The Iranian Judiciary should immediately end its prosecution of several women’s rights advocates for exercising their right to freedom of peaceful assembly, Human Rights Watch said today.
On March 4, the Judiciary will hold a trial for five women charged with “acting against national security by participating in an illegal gathering.” The women on trial are: Nusheen Ahmadi Khorasani; Parvin Ardalan; Sussan Tahmasebi; Shahla Entesari; and Fariba Davoodi Mohajer. In addition, the Judiciary has charged at least four other activists, Alieh Eghdamdoost, Bahareh Hedayat, Delaram Ali and Azadeh Forghani, with the same offense but has not set their court date.
“Iran is prosecuting women for peacefully protesting laws that discriminate against them – and that violate Iranian and international law,” said Sarah Leah Whitson, director of the Middle East and North Africa division at Human Rights Watch.
The Judiciary filed charges against the women’s rights activists following a public demonstration to protest Iran’s discriminatory laws against women in Tehran on June 12, 2006. The security forces prevented peaceful demonstrators from gathering and advocating for women’s rights. Police agents beat the demonstrators with batons, sprayed them with pepper gas, marked them with color spray, and took 70 people into custody. All the detainees have since been released.
Freedom of assembly is guaranteed under international human rights law. Article 20 of the Universal Declaration of Human Rights provides everyone with the right to peaceful assembly. Article 21 of the International Covenant on Civil and Political Rights, to which Iran is a party, recognizes the right to peaceful assembly, stating that “no restrictions may be placed on the exercise of this right other than those imposed in conformity with the law and which are necessary in a democratic society in the interests of national security or public safety, public order, the protection of public health or morals or the protection of the rights and freedoms of others.”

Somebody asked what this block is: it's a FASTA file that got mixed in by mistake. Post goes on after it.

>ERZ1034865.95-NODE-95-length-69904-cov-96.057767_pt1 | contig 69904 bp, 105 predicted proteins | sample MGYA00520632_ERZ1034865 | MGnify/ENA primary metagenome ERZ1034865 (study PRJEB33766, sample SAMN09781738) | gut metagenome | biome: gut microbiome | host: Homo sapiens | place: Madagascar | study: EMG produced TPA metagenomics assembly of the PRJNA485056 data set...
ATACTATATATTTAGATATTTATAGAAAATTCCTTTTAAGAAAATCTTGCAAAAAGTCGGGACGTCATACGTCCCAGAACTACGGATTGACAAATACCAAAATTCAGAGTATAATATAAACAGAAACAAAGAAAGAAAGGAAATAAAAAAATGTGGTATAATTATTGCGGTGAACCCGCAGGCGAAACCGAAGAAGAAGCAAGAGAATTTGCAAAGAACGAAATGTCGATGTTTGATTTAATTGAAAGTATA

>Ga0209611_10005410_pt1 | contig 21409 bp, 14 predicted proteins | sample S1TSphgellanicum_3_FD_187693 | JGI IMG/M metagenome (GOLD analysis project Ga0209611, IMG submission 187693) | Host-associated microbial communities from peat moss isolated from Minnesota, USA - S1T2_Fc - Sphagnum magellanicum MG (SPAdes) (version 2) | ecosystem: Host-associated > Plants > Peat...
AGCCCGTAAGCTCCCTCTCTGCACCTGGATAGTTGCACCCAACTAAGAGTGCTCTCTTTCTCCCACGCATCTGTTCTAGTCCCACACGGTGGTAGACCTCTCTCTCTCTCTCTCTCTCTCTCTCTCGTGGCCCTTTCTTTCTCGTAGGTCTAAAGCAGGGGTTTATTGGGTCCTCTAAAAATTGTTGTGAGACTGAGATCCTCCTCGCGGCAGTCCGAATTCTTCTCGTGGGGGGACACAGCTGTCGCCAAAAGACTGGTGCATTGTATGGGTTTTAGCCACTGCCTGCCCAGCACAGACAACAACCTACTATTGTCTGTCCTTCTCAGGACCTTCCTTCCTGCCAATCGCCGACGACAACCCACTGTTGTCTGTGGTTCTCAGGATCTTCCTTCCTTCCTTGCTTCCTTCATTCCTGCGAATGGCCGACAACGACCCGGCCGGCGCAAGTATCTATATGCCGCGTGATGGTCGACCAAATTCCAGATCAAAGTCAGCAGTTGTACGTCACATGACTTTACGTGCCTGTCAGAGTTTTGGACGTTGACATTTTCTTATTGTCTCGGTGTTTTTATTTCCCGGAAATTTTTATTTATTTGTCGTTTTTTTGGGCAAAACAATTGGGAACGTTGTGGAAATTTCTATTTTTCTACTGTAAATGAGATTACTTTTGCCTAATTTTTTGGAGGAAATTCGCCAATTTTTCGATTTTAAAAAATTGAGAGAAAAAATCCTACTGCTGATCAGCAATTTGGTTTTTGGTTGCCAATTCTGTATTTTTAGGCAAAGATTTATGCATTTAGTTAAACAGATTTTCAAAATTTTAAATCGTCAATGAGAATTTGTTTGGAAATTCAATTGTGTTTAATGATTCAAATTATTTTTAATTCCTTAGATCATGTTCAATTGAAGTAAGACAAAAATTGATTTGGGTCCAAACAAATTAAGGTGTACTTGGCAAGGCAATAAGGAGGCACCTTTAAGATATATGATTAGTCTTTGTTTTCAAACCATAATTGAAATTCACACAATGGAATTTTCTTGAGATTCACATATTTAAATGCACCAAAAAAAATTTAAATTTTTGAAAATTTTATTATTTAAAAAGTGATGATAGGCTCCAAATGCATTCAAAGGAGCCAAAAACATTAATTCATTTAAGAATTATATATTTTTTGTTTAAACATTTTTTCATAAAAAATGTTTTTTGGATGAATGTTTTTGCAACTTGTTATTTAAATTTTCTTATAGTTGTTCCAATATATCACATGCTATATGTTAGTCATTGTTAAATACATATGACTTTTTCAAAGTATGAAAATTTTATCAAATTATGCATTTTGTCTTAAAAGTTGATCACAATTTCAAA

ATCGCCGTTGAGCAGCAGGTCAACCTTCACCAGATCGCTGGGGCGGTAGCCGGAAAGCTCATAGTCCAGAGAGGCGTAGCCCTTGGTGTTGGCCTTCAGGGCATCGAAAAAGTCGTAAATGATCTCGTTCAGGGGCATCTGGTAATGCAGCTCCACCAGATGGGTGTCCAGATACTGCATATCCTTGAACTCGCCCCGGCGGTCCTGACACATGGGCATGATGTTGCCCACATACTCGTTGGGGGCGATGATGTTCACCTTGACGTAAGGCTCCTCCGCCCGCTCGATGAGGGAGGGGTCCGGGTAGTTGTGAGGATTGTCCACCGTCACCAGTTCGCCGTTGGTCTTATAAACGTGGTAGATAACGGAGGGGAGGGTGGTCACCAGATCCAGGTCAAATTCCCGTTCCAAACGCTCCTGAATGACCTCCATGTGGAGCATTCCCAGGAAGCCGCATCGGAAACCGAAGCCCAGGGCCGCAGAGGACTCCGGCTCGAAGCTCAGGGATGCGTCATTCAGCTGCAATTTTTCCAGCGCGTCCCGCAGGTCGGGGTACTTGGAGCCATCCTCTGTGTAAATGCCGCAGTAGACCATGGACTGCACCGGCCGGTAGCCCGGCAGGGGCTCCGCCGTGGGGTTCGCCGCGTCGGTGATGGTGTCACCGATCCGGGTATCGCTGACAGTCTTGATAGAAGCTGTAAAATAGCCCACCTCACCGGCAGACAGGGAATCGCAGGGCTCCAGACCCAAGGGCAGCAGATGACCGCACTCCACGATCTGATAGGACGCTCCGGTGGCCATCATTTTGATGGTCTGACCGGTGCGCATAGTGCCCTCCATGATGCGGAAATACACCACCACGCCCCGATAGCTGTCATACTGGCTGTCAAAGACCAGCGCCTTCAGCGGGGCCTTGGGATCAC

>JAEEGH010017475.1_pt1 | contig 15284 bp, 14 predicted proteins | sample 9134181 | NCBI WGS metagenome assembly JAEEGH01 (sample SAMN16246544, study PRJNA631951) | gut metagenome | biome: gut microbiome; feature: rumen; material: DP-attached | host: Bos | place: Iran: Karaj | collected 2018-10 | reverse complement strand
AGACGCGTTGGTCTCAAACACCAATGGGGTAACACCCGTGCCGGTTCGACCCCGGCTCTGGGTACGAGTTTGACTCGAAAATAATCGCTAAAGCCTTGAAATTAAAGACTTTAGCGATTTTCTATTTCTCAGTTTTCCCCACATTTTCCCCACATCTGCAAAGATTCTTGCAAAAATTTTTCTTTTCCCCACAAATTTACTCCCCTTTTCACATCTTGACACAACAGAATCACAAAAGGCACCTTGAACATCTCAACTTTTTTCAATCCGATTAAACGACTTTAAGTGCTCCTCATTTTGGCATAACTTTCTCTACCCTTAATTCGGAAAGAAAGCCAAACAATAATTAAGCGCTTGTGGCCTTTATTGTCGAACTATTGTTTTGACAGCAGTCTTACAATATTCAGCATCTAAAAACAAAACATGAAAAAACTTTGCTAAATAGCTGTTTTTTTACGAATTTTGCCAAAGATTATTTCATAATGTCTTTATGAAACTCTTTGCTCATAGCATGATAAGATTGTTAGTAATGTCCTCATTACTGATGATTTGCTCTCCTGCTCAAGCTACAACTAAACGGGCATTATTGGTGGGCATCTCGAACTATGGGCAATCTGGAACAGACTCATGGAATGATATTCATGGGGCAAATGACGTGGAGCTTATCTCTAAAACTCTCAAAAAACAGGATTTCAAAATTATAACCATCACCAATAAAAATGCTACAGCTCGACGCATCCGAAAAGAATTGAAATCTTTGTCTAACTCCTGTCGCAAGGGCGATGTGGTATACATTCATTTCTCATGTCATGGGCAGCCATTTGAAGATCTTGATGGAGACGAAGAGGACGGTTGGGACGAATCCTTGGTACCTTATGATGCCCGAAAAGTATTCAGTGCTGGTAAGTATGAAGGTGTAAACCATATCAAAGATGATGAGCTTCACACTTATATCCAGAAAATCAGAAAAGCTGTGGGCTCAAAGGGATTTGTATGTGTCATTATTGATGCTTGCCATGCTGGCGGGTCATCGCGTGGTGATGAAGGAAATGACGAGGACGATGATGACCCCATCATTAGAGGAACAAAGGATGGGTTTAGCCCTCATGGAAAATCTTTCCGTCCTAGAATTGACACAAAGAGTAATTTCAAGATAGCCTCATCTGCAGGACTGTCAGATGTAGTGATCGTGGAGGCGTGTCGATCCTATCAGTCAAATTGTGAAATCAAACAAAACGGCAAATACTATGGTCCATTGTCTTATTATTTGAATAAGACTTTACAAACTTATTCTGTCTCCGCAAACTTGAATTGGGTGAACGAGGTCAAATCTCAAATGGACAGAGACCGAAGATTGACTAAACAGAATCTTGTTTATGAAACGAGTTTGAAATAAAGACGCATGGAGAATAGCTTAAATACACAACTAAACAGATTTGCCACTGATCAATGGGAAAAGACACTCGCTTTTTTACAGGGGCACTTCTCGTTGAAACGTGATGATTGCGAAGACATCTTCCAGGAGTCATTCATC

The Iranian constitution also ensures the right to peaceful assembly. Article 27 of the constitution stipulates that “public gatherings and marches may be freely held, provided arms are not carried and that they are not detrimental to the fundamental principles of Islam.”
Shirin Ebadi, the 2003 Nobel Peace Prize winner, who is a lawyer for several of the accused women, told Human Rights Watch that the June 12 gathering fulfilled all of the conditions set forth by Article 27 of the constitution and the Judiciary has no legal grounds for prosecuting the demonstrators.
On January 5, 2007, the Judiciary held a trial for Zhila Baniyaghoub, a journalist who attended the June 12, 2006 demonstration. The authorities charged her with “acting against national security by participating in an illegal gathering.” Police agents arrested her during the demonstration and released her on bail after one week of detention. During the trial, her lawyer, Farideh Gheirat, argued that Baniyaghoub was present at the demonstration as a journalist to cover the event. The presiding judge subsequently dropped charges against Baniyaghoub and acquitted her.
Human Rights Watch commends Baniyaghoub’s acquittal and calls on the Judiciary to drop charges against all other defendants as well.
In addition to prosecuting women’s rights activists, the government has also increased its persecution of people who continue to call for reforms of Iran’s discriminatory laws against women. Women’s rights activists launched a campaign, “Change for Equality,” to collect 1 million signatures to protest these laws. The authorities have targeted campaign volunteers by harassing them and denying them the ability to advocate for their cause in public spaces. They have also blocked access to the campaign’s website by filtering it. During the past two weeks, campaign organizers have moved their website to a new domain at least three times due to filtering.
“By targeting peaceful advocates, the government is demonstrating its intolerance for civil society actions,” Whitson said. “The authorities should listen to women’s rights advocates and work with them to reform discriminatory laws, instead of prosecuting them and perpetuating a system of discrimination.”